All aimed at filling reality with stories and characters like the myths that have been with us and explaining the world for centuries, Carbotta’s mythopoetic production of this last period is extremely complex. Precisely like the hypertrophic production of the past three years, it seems to me that this necessity to create a community as broad as possible is linked to this precise biographical moment. Carbotta’s lifelong shared creative and generative generosity now leads to the transformation of the self that embodies the imagining, thus makes social transformation possible. For Carbotta motherhood is part of the practice of maternage, a political fact for the intensity and responsibility that caring for “a new being” who has come into the world requires, for it is “not a product, but just a caring,” and it is something that has very little to do with the poetic and much with the concrete, closer to militancy because it is about caring for the “first cell of society,” as Silvia Federici would say. And I’m also reminded of Carla Lonzi when, speaking of motherhood, she writes that it is the time when women become deacculturated because “retracing the initial stages of life in emotional symbiosis with her son (…) she sees the world as a product foreign to the primary needs of existence that she relives. Motherhood is her ‘journey’”, and this journey leads to a conscious reappropriation within a sphere of possible fulfillment that the Western capitalist economy has ideologically taken away from women: the maternal one. This is the same argument bell hooks makes when she differentiates the “liberationist view of the white woman” that we have introjected, that is, the view of motherhood that isolates and is a burden, and the experience of black women and tells us that “from slavery to the present day (…) they worked outside the home (…) [and] that work gave meager financial compensation and often interfered with or prevented effective parenting. Historically, black women have identified work in the family context as humanizing work, work that affirms their identity as women, as human beings who show love and care.” hooks continues by saying that black women who had to leave home and work to provide for their families could not afford to send their children to daycare and had to rely on the help of the community around them. Even families in which the mother stayed at home could count on the help of the community. She did not need to take the children to the playground to look after them all the time, because they could be attended by a number of people who lived on the way to the park. This is what that already-mentioned wonderful handbook A Pattern of Language, most useful for imagining ideal communities, tells us, beginning from the “family” chapter by arguing that “up until a few years ago, human society was based on the extended family (…) all living together” and then state in bold “the nuclear family is not by itself a viable social form: it is too small.”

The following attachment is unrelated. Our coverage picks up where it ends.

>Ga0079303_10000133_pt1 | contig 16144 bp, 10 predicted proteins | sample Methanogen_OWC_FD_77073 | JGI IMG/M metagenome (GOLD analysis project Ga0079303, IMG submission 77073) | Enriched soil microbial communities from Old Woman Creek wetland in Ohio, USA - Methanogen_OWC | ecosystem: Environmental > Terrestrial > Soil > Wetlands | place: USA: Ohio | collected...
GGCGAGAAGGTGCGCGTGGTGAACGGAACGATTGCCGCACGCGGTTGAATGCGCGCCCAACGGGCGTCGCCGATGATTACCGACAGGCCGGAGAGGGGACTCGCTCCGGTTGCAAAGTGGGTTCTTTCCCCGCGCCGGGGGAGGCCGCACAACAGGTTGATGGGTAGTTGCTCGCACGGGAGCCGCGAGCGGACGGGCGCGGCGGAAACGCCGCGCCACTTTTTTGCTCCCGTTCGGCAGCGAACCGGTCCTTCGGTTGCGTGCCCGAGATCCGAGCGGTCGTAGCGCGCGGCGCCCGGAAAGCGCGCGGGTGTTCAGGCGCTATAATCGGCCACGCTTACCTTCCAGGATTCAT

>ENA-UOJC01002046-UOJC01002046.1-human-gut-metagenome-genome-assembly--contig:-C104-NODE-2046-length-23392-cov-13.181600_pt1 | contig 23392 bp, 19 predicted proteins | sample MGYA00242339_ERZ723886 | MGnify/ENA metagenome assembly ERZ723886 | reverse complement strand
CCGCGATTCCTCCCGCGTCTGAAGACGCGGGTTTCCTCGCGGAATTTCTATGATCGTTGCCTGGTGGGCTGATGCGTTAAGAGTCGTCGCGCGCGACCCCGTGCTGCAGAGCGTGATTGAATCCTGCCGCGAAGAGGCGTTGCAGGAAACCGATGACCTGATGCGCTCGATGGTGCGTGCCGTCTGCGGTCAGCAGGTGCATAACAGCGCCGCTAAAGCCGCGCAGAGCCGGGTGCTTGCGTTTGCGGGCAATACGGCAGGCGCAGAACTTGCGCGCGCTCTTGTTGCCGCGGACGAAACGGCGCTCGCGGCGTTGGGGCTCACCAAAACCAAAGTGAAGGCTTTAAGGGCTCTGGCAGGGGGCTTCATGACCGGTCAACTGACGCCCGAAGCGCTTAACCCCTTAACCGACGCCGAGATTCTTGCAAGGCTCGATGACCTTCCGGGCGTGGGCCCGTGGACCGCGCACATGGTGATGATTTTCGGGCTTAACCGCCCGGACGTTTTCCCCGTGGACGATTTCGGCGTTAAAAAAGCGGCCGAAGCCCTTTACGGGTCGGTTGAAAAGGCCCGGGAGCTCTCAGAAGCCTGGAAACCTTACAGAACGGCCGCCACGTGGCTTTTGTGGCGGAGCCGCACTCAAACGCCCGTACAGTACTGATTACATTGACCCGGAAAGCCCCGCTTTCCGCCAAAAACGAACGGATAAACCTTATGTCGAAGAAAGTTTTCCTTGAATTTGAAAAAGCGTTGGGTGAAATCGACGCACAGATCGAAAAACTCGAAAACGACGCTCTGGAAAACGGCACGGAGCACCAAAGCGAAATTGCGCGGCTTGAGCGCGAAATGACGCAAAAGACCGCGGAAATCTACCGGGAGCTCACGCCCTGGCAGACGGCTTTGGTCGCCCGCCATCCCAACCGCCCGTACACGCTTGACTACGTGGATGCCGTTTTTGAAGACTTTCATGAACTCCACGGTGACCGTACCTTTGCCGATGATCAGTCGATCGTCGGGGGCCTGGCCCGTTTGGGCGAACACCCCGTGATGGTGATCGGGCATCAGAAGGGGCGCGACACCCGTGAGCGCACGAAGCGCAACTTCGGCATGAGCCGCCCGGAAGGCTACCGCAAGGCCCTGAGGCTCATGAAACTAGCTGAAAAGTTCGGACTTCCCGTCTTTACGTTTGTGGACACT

Ludovica Carbotta, Monowe, 2024, Film still. Courtesy the artist.

hooks tells us that feminist theorists have intuited how problems arise when parenting is exercised exclusively by an individual or exclusively by women, because female parenting offers children only one model, as well as perpetuating the idea that parenting is a female vocation. This has a great impact at a time when women are parenting less because they are working more, but they are parenting alone more often, and hooks emphasizes how this raises an issue that should be the central one for the future feminist movement: “the right of children to effective child care by parents and other caregivers; the restructuring of society so that women do not exclusively provide such assistance”, adding that the white idea of an individual having sole responsibility for raising children “is the most unusual parenting model in the world, among other things, a model that has proven unsuccessful because it isolates children and parents from society.” As Federici argues, it was a failing of the feminist movements of the 1970s to have ignored the issue of reproduction and parenting, offering only individual solutions, as if it were a private matter, focusing exclusively on how not to fall into motherhood, thus on the fight for abortion and pregnancy control, while one should also consider the case of wanting motherhood, but, for example, not being able to afford to raise children due to lack of money and time; consequently one should “open a struggle on the issue of reproduction and decree that raising children and caring for people is a social responsibility” that must be shared